Nursing Essays on Spirituality
In Meilaender’s reading, both “procreation” and “reproduction” considering the views of life and the world, describe the process of generating new life. The distinction between procreation and reproduction comes in the context where they are used. Meilaender believes that in the pre-modern Christian English-speaking world or context, procreation is the process through which God created the world and generated new life in the form of vegetation, animals, and human beings (Meilaender 10). However, generation of new life in the modern world sees the term change from procreation to reproduction. As such, Meilaender believes that reproduction is the generation of new life with the influence of the machine and the gross national product, which refers to man’s own work of creation. He argues that the shift from the use of the term procreation to reproduction is a manifestation of how free humans have become to an extent that they have mastered and reshaped their world (Meilaender 11).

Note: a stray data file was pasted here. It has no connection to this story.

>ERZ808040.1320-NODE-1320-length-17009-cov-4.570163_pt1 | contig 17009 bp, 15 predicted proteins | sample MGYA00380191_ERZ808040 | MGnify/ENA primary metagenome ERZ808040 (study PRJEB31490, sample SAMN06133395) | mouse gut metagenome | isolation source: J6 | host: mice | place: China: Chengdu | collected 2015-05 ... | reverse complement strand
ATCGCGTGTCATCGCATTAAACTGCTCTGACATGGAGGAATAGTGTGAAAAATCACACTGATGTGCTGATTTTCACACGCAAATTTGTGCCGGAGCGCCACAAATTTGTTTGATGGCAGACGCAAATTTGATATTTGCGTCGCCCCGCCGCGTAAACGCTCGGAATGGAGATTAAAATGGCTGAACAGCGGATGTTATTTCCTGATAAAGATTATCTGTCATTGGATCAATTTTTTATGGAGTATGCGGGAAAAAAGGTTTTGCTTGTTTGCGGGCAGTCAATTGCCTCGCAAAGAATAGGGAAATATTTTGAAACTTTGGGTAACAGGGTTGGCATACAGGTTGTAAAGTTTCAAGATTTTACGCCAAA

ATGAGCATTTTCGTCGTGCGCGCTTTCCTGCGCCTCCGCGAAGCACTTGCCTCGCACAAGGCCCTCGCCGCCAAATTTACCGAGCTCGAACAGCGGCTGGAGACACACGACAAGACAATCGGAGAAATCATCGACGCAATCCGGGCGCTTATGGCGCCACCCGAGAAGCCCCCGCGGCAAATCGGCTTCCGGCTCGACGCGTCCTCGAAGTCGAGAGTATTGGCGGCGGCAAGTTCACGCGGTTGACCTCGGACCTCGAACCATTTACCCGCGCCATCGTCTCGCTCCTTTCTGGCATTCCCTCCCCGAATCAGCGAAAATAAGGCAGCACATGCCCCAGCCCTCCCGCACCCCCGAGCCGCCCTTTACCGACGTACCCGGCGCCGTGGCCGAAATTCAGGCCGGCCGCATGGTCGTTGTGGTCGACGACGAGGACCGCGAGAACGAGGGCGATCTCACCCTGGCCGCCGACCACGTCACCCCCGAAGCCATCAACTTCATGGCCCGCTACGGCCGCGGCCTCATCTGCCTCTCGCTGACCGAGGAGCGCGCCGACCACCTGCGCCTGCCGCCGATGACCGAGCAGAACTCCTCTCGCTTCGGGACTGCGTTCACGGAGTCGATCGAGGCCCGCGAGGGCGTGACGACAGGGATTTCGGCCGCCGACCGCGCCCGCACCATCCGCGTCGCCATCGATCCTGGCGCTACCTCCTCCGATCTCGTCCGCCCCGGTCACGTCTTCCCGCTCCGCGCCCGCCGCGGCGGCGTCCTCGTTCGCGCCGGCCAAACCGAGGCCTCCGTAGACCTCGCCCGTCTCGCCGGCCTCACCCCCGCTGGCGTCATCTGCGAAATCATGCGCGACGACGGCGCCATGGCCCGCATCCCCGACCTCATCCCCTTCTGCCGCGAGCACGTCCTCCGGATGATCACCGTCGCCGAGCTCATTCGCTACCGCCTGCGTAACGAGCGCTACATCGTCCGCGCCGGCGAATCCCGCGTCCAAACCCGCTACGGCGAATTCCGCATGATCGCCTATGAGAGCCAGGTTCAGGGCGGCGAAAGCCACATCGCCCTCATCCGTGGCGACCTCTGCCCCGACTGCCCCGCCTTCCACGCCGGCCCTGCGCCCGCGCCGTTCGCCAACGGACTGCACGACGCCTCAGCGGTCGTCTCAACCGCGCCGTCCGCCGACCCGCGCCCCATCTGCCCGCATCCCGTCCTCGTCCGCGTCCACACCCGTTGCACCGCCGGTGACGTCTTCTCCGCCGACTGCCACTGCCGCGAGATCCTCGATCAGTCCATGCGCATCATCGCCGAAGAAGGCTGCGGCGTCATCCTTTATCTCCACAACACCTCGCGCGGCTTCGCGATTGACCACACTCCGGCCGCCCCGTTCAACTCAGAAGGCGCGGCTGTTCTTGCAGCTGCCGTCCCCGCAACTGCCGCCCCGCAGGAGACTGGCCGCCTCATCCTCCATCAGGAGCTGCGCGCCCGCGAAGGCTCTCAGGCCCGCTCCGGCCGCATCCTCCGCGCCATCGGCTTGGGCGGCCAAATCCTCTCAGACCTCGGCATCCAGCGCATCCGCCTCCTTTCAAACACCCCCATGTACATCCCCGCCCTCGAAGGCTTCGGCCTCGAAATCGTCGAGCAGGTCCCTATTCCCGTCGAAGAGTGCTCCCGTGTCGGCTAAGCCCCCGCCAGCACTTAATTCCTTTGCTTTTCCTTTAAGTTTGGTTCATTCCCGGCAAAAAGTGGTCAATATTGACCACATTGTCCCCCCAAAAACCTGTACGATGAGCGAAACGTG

Regarding the concepts of “being made” and “being begotten,” Meilaender argues that “being begotten” is when a person comes from eternity or the transmission of life from father to son, as in the case of Jesus Christ, the Son of God (Meilaender 10). On the other hand, he defines “being made” as the involvement of various techniques such as artificial insemination to spring forth a new life.
From a personal perspective, both procreation and reproduction involve springing forth of new life, and there is no clear distinction between the two. Moreover, “being begotten” and “being made” refer to the generation of a new life, which means that there is no distinction between the two as well, and thus, I do not agree with Meilaender’s descriptions.
Meilaender, Gilbert. Bioethics: A Primer for Christians. Grand Rapids, Mich: William B. Eerdmans Publishing Company, 2013. Print.